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Dinner for One?

d
DarkRose Feb 18, 2011 04:26 PM

For the next month and a half, my partner will be traveling for business and will be gone more often than she's home. Unfortunately, I can't go with her, so I'll be home alone and cooking for only myself. Wondering if anyone has some good "cooking for one" type recipes they could share. Obviously, I know anything I have can be scaled back, but I'm wanting to use this time apart as a chance to try some new recipes, as my partner is a notoriously picky eater.

I love to cook, and for the most part, time isn't a factor (ie, not looking for "quickie" type meals). Definitely not looking for "make a big pot of X and eat it in different ways all week" type recipes either. I prefer beef, chicken and pork, but am eager to try new things too. So.... anyone?

  1. k
    kariya66 Feb 21, 2011 10:36 AM

    I cook for one quite often. I like to eat fish (Tilapia,Basa) fillets. You never feel stuffed and you can do so much with them. Risotto is a good solo meal. It can be augmented by many things. Roasted veggies have become a staple of single dining. You can go to your local produce mart and buy as little as you need for yourself.

    1. HillJ Feb 21, 2011 10:20 AM

      Big chunks of our early married life were spent apart for education reasons. We took turns finishing our degrees/being avail to our growing family.

      We have the cooking for one down to a science. We embrace the small portion menus out there. We're not big on leftovers, more the repurpose types. I'd begin with roasting a chicken and making a variety of meals from the parts. Same with a nice pork loin (which is a smaller portion that a big ham/pork roast). Eggs! Man, breakfast, lunch & dinner eggs sure have unending uses. Breakfast for dinner (along the lines of french toast, special flavored pancakes, potato bakes, apple fritters and the like). Do you own a crockpot? Pasta is easy to portion. Salads; especially some of the heartier styles like cobb and chef salad. Pizza for one. A nice steak the way you like it! See...not hard-the choices are great. Best of luck!

      1. l
        LovinSpoonful Feb 21, 2011 10:09 AM

        I do two things when I'm cooking for just myself: I focus on those foods that my spouse does not like, and I experiment, creating my own recipes on the fly. Just last night I roasted some cod, put it on top of garlic mashed potatoes, and topped it withbaby bellas sauteed with madeira. It was frickin' awesome but had it turned out poorly I would not have had someone sitting across the table from me chewing slowly with a strained expression on her face.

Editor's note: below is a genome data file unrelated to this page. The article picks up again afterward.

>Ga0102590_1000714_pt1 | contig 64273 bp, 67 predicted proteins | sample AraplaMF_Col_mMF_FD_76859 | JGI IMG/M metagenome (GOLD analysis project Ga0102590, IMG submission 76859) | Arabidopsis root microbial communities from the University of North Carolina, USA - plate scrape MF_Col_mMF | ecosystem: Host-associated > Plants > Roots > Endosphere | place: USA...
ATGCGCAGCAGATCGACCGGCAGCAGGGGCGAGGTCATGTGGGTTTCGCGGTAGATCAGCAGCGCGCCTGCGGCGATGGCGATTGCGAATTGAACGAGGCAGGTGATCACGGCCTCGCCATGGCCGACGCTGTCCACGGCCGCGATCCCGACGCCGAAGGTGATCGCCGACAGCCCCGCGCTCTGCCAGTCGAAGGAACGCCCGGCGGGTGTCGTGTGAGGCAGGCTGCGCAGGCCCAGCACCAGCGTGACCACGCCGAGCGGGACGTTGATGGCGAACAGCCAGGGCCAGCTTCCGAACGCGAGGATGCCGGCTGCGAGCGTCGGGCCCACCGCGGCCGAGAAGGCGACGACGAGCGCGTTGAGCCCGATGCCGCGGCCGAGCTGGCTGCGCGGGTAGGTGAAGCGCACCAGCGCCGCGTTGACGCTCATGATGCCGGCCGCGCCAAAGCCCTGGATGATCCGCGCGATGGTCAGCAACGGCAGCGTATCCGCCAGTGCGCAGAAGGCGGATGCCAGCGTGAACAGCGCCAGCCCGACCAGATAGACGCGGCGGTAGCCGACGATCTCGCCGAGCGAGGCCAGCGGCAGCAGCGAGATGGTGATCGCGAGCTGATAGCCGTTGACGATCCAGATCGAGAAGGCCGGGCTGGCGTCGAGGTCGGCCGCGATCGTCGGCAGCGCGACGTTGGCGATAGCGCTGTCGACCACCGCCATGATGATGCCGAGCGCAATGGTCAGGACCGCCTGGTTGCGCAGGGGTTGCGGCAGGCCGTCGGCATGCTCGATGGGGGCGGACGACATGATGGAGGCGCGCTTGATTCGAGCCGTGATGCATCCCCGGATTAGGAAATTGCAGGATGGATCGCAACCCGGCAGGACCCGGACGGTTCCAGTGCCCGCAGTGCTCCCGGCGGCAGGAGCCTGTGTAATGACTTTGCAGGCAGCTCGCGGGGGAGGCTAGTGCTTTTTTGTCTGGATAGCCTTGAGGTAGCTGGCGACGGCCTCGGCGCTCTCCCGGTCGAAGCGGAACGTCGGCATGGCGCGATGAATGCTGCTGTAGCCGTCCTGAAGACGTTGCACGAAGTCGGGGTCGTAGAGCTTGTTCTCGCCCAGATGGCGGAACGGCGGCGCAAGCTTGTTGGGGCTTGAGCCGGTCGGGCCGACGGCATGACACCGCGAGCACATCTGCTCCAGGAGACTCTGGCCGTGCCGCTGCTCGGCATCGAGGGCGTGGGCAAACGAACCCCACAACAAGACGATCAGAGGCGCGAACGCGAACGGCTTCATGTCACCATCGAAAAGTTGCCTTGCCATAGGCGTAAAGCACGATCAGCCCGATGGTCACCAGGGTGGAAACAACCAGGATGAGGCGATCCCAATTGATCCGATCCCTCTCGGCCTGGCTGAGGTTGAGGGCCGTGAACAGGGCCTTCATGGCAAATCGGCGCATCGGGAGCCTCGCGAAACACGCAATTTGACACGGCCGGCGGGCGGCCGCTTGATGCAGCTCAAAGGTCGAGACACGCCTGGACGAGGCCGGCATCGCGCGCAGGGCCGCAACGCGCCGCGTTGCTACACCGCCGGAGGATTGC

While she loves beef she is not a huge fan of steak or cheese in cooking. So one of my favorites...a ribeye cooked black and blue over a grill that was preheated for 30 minutes and topped with a slice of bluecheese...I would never get to eat it if she did not travel now and then.

        1 Reply
        1. re: LovinSpoonful
          e
          escondido123 Feb 21, 2011 10:19 AM

          Ah yes, the expression of a spouse that is not satisfied with what you cooked. Although my husband has gotten a little more relaxed on the subject and does most of the cooking, whenever I try something new or different, I wait for that look of disappointment. My husband looks upon every meal that fails as a lost opportunity for greatness!

        2. k
          katecm Feb 21, 2011 09:56 AM

          The Washington Post food section has a column about cooking for one that you might find inspiring. They even get into baking! http://www.washingtonpost.com/wp-dyn/...

          1. Barbara76137 Feb 18, 2011 05:33 PM

            Many, many years ago when I was married and my now ex-husband was deployed (USN), I would take the time when he was away and experiment with foods that he didn't like. So I'd concentrate first on foods and ingredients that she doesn't like and then take it from there.

            Since it is always "Dinner for One" here, I just cook whatever I please and many times it is something when I get home, then maybe a different idea an hour or so later, or another dish even later.

            1. j
              jjjrfoodie Feb 18, 2011 05:24 PM

              I live alone and cook for one 24/7/365 except for weekend parties or when helping do a BBQ function.

              Sunday gravy/marinara is always in my fridge and made in batches large enough to freeze and portion.